Gaming company Sega has withdrawn from its blockchain projects due to concerns about the devaluation of its content, which is in contrast to their prior support for blockchain gaming and filing for a “Sega NFT” trademark in Japan back in 2021.
Shuji Utsumi, the co-chief operating officer of Sega, expressed his intentions to ensure zero blockchain involvement in the firm’s most prominent series like Yakuza or Sonic the Hedgehog.
“The action in play-to-earn games is boring,” Utsumi said in an interview with Bloomberg. “What’s the point if games are no fun?”
However, Sega reaffirmed its commitment to blockchain investment, albeit in smaller ways, by offering its less prominent franchises to third-party Web3 game developers. External partners can now use characters from the Three Kingdoms and Virtua Fighter series for NFTs.
The company’s initial announcement regarding its involvement with NFTs faced backlash from fans concerned about the negative environmental impact of cryptocurrency technology on gaming.
During a management meeting in December 2021, Sega CEO Haruki Satomi expressed the company’s interest in exploring various NFT experiments.
At that time, Satomi acknowledged the importance of mitigating any negative aspects of blockchain technology. He emphasized that if blockchain technology is considered solely a means for making money, he would prefer it not to develop further.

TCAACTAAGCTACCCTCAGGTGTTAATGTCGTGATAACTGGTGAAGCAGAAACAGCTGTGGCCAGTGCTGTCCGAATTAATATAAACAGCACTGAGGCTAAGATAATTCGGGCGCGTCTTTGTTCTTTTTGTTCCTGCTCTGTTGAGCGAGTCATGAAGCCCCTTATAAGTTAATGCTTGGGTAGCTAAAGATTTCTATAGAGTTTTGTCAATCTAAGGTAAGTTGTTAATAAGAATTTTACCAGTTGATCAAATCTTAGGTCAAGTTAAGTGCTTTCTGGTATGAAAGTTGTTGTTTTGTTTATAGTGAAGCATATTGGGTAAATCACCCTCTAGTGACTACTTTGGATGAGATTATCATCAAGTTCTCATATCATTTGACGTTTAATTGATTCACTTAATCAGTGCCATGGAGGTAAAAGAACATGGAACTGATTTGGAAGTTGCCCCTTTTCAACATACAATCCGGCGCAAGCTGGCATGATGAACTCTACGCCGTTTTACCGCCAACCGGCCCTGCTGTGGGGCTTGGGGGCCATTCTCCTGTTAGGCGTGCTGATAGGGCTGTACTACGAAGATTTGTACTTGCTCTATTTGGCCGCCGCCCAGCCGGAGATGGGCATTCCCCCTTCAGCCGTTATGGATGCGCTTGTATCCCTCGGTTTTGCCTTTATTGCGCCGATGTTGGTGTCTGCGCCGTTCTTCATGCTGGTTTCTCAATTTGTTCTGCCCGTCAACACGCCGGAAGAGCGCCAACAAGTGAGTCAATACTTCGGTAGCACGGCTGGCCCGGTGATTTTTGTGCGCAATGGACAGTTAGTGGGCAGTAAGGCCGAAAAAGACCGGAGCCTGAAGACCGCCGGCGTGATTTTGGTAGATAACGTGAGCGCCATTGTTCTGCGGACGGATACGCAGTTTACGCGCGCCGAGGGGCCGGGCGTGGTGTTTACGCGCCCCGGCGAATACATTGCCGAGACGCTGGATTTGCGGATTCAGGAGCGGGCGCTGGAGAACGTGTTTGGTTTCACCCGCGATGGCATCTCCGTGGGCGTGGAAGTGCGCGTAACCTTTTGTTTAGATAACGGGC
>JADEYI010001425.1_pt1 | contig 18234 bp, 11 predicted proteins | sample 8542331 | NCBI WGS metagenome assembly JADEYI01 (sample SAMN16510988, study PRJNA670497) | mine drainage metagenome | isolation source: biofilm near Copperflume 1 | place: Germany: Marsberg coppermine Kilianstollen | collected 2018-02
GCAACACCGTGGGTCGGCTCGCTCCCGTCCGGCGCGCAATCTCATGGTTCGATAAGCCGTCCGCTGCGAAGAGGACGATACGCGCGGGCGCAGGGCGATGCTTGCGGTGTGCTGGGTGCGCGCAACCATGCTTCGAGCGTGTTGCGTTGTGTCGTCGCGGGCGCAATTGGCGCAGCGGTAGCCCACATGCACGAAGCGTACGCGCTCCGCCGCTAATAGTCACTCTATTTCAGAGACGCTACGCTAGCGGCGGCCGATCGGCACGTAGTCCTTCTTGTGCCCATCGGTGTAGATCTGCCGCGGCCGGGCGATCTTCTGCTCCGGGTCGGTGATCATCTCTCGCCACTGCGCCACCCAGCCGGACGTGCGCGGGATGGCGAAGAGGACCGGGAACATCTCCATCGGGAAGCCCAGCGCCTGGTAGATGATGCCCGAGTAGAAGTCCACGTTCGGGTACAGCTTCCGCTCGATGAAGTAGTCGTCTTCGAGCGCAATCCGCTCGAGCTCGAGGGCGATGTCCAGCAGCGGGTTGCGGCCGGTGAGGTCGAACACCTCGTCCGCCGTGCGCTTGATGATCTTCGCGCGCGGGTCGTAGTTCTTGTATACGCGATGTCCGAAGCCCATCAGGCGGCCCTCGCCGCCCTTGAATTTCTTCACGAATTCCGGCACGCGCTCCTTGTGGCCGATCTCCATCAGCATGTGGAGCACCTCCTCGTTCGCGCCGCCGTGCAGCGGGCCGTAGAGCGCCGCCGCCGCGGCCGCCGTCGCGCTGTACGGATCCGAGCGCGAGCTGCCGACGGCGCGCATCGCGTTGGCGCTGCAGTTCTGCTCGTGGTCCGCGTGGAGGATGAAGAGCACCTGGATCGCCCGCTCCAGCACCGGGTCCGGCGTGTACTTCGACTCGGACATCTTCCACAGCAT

The recent development followed shortly after a collaboration with Double Jump Tokyo in 2022 to make a blockchain-based card game, which is reportedly still in progress. The game is based on the popular Sangokushi Taisen. It is set to be released on the Oasys platform, which uses the environmentally friendly proof-of-stake (PoS) method.
“With a unique architecture optimized for blockchain games, Oasys aims to solve obstacles for gamers, offering fast transactions and zero gas fees and providing users with a more comfortable gameplay experience,” said Hironobu Ueno, CEO and founder of Double Jump Tokyo.
Sega’s decision to distance itself from the industry marks a departure from their ambitious Web3 “Super Game” project last year. The “Super Game” initiative is a series of high-budget online multiplayer games scheduled to be released in 2026.
Valve’s gaming platform, Steam and its independent platform, Itch.io, have completely banned blockchain technology. Following criticism and low interest, Ubisoft has also pulled back its investments in NFT games.
In contrast, EA and Nike have joined forces to integrate .Swoosh NFTs in upcoming games. Square Enix also recently announced a collaboration with blockchain gaming platform Elixir to promote Web3 adoption among conventional gamers.
Yosuke Matsuda, the former president of Square Enix, earlier reaffirmed the company’s commitment to “aggressive investment” in blockchain technology and NFTs.
Sega still acknowledges the ongoing utility of blockchain technology, saying it remains open to future involvement as the technology develops. Utsumi highlighted its potential in enabling the transfer of characters and items across different games.
“We’re looking into whether this technology is really going to take off in this industry, after all,” Utsumi said.
“For the majority of people in the video game industry, what blockchain advocates say may sound a bit extreme, but that’s how the first penguin has always been. We should never underestimate them.”
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